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Seattle's 'Legion Of Boom' Comes To FedExField


Throughout NFL history, there are units – offensive and defensive – that have received nicknames for their play on the field.

The Redskins have "The Hogs" and "The Fun Bunch." The Pittsburgh Steelers can claim "The Steel Curtain," and the Chicago Bears are remembered for the "Monsters of the Midway." All are widely known, and all appropriately named for their on-field dominance.

As the Seahawks roll into town for Monday Night Football, they bring with them Richard Sherman, Byron Maxwell, Kam Chancellor and Earl Thomas – otherwise known as "The Legion of Boom."

Statistically the NFL's top pass-defense from a year ago, the defending Super Bowl champs are picking up right where they left off, ranking sixth in the NFL is pass yards allowed (747), and are allowing just 249 pass yards a game while grabbing two interceptions through the team's first three games.

"Those guys are both excellent corners and are very physical down there," Redskins head coach Jay Gruden said. "The whole group in general, they're just a physical group. The safeties are physical, the linebackers are physical and they do a great job of reading eyes and playing their zone coverages."

The group's ringleader is fourth-year defensive back Richard Sherman, who recorded an NFL-best eight interceptions last year and, while he has yet to record one this year, the 2013 Pro Bowler does have 10 tackles.

"He is a great corner. We have a lot of respect for him," Kirk Cousins said of Sherman. "He's a guy to be aware of on the field, but at the same time you don't want to be letting it affect you too much."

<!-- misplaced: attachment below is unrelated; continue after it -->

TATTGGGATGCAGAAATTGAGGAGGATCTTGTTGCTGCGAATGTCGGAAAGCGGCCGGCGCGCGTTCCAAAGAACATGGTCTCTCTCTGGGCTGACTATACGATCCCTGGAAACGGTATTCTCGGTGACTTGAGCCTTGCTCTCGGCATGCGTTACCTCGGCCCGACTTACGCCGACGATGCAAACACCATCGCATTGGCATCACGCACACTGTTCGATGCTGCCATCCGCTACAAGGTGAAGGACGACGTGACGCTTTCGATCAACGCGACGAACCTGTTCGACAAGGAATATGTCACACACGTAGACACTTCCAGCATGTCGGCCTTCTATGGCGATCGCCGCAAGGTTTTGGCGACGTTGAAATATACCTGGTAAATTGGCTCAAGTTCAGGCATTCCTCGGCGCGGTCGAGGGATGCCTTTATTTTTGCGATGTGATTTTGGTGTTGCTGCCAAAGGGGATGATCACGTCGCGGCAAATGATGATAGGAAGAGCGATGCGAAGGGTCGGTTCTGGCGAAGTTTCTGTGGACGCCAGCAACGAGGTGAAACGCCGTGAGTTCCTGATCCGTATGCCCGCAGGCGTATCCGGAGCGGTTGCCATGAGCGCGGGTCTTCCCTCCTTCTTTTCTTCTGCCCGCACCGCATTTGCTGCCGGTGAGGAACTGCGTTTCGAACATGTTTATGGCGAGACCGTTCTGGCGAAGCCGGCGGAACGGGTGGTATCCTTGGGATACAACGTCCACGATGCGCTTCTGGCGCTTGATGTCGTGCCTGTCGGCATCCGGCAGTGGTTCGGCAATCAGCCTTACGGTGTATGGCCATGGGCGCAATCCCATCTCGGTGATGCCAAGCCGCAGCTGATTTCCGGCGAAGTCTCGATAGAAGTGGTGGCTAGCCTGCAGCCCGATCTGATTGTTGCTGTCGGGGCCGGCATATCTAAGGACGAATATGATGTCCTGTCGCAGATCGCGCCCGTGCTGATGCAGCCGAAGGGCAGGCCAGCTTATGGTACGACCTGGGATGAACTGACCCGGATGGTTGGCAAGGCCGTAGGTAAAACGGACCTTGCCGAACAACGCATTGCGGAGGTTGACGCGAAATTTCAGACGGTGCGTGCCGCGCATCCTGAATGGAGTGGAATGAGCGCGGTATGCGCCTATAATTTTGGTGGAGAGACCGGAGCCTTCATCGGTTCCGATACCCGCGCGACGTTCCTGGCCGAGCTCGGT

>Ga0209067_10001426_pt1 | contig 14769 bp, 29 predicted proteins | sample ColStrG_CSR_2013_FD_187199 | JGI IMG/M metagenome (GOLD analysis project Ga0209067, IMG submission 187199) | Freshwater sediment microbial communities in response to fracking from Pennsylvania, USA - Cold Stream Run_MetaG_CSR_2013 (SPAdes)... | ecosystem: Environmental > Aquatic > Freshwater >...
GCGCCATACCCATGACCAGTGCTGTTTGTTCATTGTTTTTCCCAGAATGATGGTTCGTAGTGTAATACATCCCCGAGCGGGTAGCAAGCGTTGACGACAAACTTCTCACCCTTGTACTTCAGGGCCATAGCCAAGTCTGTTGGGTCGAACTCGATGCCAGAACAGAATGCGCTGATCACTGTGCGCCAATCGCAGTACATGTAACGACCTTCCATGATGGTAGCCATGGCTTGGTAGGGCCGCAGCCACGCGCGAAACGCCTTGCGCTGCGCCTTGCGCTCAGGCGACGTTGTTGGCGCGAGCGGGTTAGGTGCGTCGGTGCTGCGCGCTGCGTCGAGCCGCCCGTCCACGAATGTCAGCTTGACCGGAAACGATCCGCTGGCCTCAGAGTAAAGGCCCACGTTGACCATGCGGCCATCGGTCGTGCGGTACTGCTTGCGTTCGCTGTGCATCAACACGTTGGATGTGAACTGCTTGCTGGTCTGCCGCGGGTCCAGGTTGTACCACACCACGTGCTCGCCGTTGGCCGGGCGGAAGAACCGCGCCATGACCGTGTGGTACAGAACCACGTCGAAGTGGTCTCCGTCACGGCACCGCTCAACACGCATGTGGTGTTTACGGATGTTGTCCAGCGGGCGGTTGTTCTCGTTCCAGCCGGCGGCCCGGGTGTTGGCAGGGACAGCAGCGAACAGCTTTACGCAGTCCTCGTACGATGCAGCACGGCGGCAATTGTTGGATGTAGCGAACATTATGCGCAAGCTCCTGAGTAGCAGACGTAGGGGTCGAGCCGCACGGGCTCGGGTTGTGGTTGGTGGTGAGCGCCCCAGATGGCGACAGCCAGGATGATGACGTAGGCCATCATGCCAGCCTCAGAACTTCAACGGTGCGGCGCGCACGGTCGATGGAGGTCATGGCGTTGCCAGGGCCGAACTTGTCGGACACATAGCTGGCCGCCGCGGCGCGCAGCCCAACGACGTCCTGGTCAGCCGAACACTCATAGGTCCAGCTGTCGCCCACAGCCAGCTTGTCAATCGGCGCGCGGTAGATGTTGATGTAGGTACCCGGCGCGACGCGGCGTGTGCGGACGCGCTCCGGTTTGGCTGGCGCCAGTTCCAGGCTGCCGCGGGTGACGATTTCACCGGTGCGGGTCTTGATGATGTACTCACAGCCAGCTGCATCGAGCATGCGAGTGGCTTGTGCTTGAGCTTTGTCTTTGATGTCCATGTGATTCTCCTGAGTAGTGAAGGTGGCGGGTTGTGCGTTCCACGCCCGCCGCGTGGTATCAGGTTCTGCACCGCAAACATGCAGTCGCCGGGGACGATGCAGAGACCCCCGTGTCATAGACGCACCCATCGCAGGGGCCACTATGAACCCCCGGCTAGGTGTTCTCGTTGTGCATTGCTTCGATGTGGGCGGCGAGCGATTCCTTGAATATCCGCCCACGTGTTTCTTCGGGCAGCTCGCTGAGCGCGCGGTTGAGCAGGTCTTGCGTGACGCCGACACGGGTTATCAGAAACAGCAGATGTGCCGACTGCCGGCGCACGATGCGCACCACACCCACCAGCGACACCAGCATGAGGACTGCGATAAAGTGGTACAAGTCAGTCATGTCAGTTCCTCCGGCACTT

Although Sherman has the ability to essentially lock down half the field with his coverage skills, Gruden is confident that his bunch of receivers is up to the task.

"Sometimes when they want to play bump and run, man-to-man, he can get up and jam people and do a great job," Gruden said of Sherman, a Stanford grad. "He's obviously a great corner, but we feel like we have good receivers and we have to go out and challenge whoever the corner is."

Over the offseason, Washington added DeSean Jackson to their receiving corps to play opposite of Pierre Garçon. With a pair of dynamic receiving talents on either side of the quarterback – along with Andre Roberts in the slot – Gruden hopes to have the perfect counter to the Seahawks' secondary.

"That's why we went out and got DeSean Jackson and Pierre Garçon and Andre Roberts," he said. "So hopefully those guys will be up to the challenge. We're not going to shy away from anybody, but obviously we know both corners are very good."

Having played Seattle before in a 2012 playoff game, Garçon understands what type of challenge the Redskins' offense faces on Monday.

"They're very good. They're fast. They fly around. They play physical," Garçon said. "They got a lot of help on their defense line and that definitely helps the whole scheme of the defense."

For as much credit as Seattle's secondary receives, the front seven has been just as strong this year. Ranked fifth in the NFL in rushing yards allowed per game (72.3), Seattle's defensive front is a strong group that forces teams to throw the ball, which only plays right into their own strengths.

"They're averaging giving up 2.8 yards a carry," Gruden said. "You'd think with such a great pass defense, 'Heck, let's run the ball.' But, teams are only averaging 2.8 yards a clip. So they do a great job in the run game."

Roberts, who played the Seahawks twice a year in his four seasons with the Arizona Cardinals, believes that doing just that – running the ball – will be the most effective way to beat them.

"They're a physical defense," Roberts said. "I think what we have to do is control the clock like they do running the ball and not having any turnovers and we should be successful."

However the method, Washington faces quite the task in going up against Seattle on Monday night, especially when it comes to dealing with their secondary. Named The Legion of Boom for their aggressive and hard hitting style, intimidation is certainly a part of their mental game.

Garçon, however, doesn't seem too worried.

"Everybody hits hard in the NFL," he said.




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